Domestic and foreign donations for the earth quake survivors has reached nearly 40 billion Yuan (US$5.7 billion) with some 22 billion Yuan of aid coming from within China, including a staggering US $130 million from China’s richest 100 people.

What has shocked most of the foreigners living here is not necessarily the numbers, but the fact that this incredible outpouring of public generosity has been completely voluntary. Spontaneous voluntary acts are rare in China; everything is organized, commissioned and directed by committee. An individual outpouring like this, has to have the Chinese government worried - why?

Well I walked into my office 2 weeks ago, and people were collecting money in a brown envelope – not an unusual occurrence in a western office, shop or factory – where there is always someone about to give birth, get married, celebrating a graduation, driving test success or 3rd week anniversary. But during my time in China you rarely see anyone walk around with a collection – it’s just not done. The closest I ever got to it, was when I organized a November the 5th bonfire party at NAC MG, and we pushed a Guy Faukes effigy around in a supermarket trolley – people did give generously, as the children shouted “Penny for the Guy’ in Chinese (another one on the list of Top 10 surreal moments!) .

This current activity wasn’t some dictate from management or government; it was a spontaneous and moving response to the events in Sichuan.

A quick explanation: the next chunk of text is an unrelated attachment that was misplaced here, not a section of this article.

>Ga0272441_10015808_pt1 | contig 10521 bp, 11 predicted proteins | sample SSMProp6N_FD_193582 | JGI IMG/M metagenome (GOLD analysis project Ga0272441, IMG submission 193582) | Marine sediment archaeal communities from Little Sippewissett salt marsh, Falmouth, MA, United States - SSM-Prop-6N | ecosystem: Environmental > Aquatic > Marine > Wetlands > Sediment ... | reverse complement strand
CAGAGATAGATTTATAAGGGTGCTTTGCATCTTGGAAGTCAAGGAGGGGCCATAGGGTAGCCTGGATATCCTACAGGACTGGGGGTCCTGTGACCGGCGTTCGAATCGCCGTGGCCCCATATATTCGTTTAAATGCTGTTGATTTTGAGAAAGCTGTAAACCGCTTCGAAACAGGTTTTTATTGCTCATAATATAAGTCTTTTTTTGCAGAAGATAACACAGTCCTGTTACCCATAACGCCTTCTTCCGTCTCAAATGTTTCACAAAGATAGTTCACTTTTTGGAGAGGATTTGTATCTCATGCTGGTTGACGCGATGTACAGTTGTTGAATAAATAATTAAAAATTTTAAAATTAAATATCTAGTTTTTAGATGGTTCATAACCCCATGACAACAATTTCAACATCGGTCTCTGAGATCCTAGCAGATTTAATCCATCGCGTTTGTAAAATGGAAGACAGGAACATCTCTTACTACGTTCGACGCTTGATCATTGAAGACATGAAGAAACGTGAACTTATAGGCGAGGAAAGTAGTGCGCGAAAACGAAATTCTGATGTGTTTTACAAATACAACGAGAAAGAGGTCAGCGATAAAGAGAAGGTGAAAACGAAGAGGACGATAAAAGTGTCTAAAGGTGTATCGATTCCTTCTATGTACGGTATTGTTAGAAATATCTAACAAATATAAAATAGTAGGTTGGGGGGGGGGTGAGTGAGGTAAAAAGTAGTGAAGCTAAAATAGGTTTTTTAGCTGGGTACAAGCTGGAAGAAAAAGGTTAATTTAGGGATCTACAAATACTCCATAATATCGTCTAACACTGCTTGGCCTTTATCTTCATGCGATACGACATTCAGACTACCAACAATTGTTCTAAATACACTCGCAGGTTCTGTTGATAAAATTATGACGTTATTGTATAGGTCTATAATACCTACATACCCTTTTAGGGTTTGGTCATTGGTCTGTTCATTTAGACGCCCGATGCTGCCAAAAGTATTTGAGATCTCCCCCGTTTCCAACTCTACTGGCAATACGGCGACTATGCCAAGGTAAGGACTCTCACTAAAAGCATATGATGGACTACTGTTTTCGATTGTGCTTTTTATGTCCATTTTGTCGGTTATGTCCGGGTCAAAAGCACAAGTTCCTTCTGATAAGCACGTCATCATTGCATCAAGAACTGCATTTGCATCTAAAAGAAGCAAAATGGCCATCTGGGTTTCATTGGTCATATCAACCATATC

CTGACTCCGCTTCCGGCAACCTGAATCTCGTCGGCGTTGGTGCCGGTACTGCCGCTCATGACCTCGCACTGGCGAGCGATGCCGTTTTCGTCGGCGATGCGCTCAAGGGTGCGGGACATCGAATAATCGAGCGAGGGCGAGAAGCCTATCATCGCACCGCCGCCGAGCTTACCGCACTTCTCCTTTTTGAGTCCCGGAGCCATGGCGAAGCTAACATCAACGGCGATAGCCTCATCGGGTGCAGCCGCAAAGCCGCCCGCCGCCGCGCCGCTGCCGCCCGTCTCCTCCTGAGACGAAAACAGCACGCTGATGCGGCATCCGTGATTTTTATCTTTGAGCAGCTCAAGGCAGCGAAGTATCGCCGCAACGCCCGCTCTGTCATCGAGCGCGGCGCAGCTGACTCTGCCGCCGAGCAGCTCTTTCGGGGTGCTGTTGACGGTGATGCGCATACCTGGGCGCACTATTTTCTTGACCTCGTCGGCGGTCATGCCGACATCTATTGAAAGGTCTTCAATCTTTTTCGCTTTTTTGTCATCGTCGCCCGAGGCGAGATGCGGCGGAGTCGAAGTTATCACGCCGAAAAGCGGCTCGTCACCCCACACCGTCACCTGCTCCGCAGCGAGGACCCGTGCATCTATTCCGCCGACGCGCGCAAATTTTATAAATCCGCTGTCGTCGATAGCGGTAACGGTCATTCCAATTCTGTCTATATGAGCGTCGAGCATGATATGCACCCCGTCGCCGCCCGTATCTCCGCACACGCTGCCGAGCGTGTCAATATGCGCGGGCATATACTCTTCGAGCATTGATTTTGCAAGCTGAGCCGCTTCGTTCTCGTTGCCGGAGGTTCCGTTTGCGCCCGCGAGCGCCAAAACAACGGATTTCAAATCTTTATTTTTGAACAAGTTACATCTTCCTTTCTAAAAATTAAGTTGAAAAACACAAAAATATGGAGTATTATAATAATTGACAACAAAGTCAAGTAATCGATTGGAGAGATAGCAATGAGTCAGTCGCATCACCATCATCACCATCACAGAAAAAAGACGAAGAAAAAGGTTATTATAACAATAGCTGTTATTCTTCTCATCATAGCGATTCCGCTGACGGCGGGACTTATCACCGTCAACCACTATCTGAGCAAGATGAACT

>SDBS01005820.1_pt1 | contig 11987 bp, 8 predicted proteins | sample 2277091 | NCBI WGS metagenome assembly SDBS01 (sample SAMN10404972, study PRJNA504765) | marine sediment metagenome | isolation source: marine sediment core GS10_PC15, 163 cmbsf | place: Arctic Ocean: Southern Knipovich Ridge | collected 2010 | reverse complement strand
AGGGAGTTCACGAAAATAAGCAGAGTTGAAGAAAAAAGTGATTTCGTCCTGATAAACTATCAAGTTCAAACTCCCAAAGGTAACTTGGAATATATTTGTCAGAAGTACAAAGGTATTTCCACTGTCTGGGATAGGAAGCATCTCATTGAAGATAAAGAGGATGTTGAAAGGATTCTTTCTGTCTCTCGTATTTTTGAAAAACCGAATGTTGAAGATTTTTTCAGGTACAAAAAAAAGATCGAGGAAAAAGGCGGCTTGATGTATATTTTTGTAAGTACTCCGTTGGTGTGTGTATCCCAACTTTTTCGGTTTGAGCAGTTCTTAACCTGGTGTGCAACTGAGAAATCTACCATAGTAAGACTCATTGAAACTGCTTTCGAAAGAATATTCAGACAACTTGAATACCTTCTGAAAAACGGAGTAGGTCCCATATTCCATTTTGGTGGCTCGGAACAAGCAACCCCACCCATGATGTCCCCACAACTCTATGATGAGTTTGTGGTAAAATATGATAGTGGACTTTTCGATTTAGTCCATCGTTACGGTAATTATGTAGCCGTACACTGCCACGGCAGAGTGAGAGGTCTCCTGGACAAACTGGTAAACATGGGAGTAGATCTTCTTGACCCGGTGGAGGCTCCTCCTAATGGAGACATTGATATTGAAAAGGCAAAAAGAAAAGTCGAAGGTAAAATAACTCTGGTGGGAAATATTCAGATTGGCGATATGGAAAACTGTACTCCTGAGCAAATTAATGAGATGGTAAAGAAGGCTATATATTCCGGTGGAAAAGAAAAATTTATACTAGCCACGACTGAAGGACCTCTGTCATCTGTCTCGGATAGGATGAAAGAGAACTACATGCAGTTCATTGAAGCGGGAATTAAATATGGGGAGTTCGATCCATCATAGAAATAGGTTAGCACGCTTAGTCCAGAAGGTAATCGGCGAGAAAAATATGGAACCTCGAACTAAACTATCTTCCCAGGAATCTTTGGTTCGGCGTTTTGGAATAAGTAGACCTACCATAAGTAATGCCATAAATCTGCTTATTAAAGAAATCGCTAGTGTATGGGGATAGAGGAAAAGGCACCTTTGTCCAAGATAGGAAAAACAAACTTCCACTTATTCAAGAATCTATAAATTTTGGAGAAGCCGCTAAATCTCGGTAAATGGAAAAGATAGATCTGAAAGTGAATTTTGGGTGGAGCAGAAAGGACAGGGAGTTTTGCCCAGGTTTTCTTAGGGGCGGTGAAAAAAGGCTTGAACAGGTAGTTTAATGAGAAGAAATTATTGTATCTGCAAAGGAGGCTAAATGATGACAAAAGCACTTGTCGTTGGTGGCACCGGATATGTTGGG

You may wonder why we need to analysis the reasons, and say that we should simply embrace the ideology and generosity, rather than trying to understand it. But the “Why?” could prove to be a significant moment in Chinese history. As for many of us this is a massive change in a country where very few question “Why?” and even less publicly defy ‘normal’ or “expected” behavior.

I examined the question with colleagues, Chinese and Western and all believed it was a mix of emotions brought on by a number of recent factors; the outrage at interruptions to the Olympic Torch relay, the growth of national pride as the Olympics draw closer and the vast amount of unedited coverage of the disaster, which for China is unheard of, and has allowed the population to see the shear extent of suffering caused by a natural disaster on this scale.

All of these have combined to bring this country and its people closure. From the “I Love China” avatars left on peoples MSN and ICQ accounts, to the recent outpouring of generosity The sense of national pride and belonging is immense and frightening, the combination of freedom of mind and desire to make a difference, within a population of over 1.3 billion is an immense force, and one that can change policy, destroy red tape, and even topple governments.

Want to do your bit? please continue to give generously to the

1 comment:

sports said...

Brand new imported luxury cars are very expensive so many buyers are turning to used luxury sports cars as an alternative. Although pre-owned, many buyers still wish to buy them to be part of their collections. Others purchase these used imported luxury cars to lift their public images and add class and prestige when driving. Exotic Sports Cars .